Ryan Sweeney‘s RBI double gave Boston a 1-0 lead in the second, but two Boston Errors helped Toronto retake the lead 2-1 in the top of the sixth. Boston tied the game 2-2 on Ortiz’s home run in the bottom of the inning.

The Blue Jays went up 3-2 in the top of the eighth when non-roster center fielder Anthony Gose led off with a walk. Gose then stole second, third and home off Red Sox non-roster reliever Justin Thomas. Saltalamacchia (2-2) doubled with one down in the bottom of the ninth, but the next two Red Sox struck out to end the game and hand Thomas his first loss.

Red Sox 9, Twins 7

The Red Sox scored eight runs over the final four innings against the Twins, powering them to a slug-fest victory. Who did most of the damage? Ross, of course! Ross went deep twice Friday, putting the Red Sox up 2-1 in the second and 4-1 in the sixth. Ross finished 2-3, as did Sweeney.

Two Minnesota runs off starter Bard in the bottom of the sixth cut the lead to 4-3, but Boston added a run in the seventh and three in the eighth on a sacrifice fly and a two-run homer from Gomez.

A fielding error helped the Twins put up two in the bottom of the ninth, but Melancon induced an easy ground out back to the pitcher to complete the save. Bard, who went six innings and gave up three earned runs on four hits, three walks and seven strikeouts, picked up his second win.

Red Sox 7, Rays 7

The Red Sox didn’t exactly play their A-team Saturday, but even the scrubs still managed a tie, belting out 11 hits and taking advantage of four Rays errors, especially when down 5-1 entering the fifth. Boston scored on a throwing error following Pedro Ciriaco‘s sacrifice bunt in that inning. Then with two men on, Gomez singled to right to cut Tampa Bay’s lead to 5-4.

The Rays added a run in the bottom of the fifth, but the Red Sox tied it on an RBI double by Daniel Nava and another Rays fielding error. They took a 7-6 lead in the seventh on a single from Sean “Who is this guy?” Coyle.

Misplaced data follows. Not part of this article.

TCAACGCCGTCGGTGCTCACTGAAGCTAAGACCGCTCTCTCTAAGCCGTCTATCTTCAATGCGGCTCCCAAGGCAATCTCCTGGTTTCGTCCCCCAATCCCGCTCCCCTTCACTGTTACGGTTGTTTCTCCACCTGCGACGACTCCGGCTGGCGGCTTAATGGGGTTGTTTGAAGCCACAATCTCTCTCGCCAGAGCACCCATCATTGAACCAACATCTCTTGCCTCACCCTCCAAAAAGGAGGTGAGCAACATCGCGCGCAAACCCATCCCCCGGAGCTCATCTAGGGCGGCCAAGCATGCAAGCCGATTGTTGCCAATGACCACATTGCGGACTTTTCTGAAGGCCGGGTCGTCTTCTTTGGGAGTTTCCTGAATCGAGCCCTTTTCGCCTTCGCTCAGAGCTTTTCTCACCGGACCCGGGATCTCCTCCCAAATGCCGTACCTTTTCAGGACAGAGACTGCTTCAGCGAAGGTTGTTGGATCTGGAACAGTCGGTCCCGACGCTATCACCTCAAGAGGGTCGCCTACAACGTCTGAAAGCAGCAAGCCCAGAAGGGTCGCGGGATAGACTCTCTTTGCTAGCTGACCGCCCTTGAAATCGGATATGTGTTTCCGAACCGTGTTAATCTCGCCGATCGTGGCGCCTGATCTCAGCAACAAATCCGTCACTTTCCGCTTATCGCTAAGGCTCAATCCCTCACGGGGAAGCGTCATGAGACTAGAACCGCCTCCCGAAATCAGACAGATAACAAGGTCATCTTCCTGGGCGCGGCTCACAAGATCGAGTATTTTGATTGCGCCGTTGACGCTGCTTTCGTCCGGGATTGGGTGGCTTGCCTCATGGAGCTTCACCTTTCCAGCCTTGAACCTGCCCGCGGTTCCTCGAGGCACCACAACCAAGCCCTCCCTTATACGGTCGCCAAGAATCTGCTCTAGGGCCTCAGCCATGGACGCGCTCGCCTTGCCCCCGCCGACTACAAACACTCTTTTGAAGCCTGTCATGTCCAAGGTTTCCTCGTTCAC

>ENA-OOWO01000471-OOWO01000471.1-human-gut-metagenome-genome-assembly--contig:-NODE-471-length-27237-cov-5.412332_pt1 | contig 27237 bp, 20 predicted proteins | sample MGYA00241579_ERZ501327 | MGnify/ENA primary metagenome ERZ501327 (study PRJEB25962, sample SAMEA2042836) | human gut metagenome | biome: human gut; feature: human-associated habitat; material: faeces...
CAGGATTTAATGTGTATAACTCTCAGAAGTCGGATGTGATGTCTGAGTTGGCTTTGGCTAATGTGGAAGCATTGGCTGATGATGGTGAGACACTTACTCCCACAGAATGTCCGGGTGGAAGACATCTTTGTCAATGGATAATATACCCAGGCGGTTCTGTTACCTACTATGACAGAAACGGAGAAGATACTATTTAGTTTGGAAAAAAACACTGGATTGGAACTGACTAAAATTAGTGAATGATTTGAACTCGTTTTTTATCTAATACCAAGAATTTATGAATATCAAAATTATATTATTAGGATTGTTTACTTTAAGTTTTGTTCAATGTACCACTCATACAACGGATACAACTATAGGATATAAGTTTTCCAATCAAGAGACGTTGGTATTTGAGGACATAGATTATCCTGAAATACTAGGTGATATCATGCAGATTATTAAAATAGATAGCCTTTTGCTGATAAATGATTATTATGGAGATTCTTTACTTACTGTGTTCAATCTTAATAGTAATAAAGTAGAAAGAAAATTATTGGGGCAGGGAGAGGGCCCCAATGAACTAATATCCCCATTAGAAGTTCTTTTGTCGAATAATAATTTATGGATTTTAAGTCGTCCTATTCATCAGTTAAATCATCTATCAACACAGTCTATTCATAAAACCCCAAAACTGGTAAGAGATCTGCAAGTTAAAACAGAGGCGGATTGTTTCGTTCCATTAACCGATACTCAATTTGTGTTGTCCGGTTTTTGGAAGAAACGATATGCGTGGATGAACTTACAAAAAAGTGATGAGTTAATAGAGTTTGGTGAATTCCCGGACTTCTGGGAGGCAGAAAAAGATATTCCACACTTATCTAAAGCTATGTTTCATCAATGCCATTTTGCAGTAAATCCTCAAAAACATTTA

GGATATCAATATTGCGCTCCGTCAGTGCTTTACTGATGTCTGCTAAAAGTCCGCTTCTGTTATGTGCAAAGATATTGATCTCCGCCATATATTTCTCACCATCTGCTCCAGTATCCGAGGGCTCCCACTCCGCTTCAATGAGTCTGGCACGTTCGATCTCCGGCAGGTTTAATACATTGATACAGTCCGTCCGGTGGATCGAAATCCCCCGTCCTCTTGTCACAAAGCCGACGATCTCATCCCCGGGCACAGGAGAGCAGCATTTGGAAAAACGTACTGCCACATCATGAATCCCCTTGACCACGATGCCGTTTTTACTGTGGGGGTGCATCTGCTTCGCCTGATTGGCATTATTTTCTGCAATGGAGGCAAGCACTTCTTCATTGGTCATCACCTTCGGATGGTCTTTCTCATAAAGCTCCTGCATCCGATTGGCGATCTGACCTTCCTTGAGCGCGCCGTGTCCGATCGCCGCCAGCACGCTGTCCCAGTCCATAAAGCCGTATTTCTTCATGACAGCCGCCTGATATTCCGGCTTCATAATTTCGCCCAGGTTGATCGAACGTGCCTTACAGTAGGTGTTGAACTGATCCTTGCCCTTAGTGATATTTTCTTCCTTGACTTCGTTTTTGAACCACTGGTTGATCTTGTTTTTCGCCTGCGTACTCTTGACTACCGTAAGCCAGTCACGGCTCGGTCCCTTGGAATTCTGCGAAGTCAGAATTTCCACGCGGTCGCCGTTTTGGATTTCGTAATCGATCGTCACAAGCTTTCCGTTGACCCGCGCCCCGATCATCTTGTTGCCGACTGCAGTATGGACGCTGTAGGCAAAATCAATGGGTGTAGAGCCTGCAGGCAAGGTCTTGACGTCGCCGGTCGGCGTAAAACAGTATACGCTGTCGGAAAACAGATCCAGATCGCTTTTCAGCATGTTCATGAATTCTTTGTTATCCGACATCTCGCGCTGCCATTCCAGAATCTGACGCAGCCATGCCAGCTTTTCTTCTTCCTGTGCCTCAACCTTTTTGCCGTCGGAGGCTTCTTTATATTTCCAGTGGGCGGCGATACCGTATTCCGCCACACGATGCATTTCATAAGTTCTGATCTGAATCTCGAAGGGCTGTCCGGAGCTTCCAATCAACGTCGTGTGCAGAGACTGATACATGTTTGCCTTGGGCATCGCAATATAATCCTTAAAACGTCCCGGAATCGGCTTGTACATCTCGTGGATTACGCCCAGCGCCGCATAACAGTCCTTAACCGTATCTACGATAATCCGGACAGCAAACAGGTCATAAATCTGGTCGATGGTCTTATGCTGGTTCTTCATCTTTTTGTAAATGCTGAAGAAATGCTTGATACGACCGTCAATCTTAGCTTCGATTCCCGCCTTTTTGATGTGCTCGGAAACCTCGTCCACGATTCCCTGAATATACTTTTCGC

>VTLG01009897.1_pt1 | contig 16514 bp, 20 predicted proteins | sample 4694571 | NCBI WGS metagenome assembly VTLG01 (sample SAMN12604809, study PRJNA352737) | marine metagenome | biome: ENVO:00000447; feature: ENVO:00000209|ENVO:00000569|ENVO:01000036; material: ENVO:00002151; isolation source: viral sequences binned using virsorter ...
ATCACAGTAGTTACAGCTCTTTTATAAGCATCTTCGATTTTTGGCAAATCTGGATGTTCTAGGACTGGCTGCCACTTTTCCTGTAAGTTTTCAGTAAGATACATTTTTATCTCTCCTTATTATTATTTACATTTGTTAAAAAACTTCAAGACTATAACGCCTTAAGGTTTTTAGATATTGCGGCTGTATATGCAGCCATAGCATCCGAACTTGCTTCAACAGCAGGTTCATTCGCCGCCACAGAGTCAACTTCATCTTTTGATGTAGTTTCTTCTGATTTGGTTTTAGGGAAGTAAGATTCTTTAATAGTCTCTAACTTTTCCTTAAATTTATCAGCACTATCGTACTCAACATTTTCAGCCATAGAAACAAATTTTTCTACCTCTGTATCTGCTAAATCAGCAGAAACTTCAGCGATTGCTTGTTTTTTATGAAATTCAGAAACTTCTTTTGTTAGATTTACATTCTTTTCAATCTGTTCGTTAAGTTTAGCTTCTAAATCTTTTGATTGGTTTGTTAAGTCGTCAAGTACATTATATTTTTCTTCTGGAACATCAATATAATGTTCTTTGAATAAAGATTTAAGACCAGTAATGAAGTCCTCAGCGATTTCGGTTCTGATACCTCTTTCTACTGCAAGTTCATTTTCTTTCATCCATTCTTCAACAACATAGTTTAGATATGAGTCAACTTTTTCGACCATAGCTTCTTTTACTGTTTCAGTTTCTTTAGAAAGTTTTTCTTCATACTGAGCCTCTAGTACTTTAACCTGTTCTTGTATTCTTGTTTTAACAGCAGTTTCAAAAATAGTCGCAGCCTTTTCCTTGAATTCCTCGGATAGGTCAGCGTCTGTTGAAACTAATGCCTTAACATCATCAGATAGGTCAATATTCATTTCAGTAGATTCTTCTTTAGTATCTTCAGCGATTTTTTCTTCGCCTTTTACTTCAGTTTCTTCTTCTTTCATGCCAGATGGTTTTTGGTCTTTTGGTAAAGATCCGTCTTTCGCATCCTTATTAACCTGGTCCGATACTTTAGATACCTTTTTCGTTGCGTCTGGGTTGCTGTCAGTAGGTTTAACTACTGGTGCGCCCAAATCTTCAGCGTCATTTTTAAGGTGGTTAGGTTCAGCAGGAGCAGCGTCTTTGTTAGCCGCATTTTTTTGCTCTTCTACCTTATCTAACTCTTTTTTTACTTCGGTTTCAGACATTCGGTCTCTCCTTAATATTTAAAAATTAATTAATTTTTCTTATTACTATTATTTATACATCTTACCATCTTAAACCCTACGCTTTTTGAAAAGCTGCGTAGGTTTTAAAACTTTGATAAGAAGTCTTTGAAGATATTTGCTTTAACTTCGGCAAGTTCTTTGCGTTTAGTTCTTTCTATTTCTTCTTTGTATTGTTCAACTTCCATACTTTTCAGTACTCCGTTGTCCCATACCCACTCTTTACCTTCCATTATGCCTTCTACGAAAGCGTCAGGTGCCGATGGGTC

Non-roster reliever Tony Pena Jr. couldn’t preserve the lead, however, giving up a one-out homer to Luke Scott to tie the game in the bottom of the seventh. Two innings later, they called it a draw.

Red Sox 5, Twins 1

Red Sox fans, rejoice: the Mayor’s Cup is back where it belongs. Bobby Valentine pieced together the win using only relievers, but it worked: five pitchers held the Twins to one earned run on five hits (one home run), two walks and eight strikeouts.

Boston entered the bottom of the sixth down 1-0, but Ross’ double scored Ciriaco (two stolen bases in the sixth) to tie the game 1-1. Two batters later, Sweeney drove in Ross with a single.

A double from Mike Aviles put Boston up 3-1, then Jacoby Ellsbury‘s triple scored Aviles. Ellsbury nearly had an inside-the-park home run, but he was thrown out at home.

The win went to Garrett Mock, who gave up the sixth-inning home run but came back to pitch a scoreless seventh. Vicente Padilla started, giving up two hits with two strikes in 1.2 scoreless innings.



Leave a Reply

Your email address will not be published. Required fields are marked *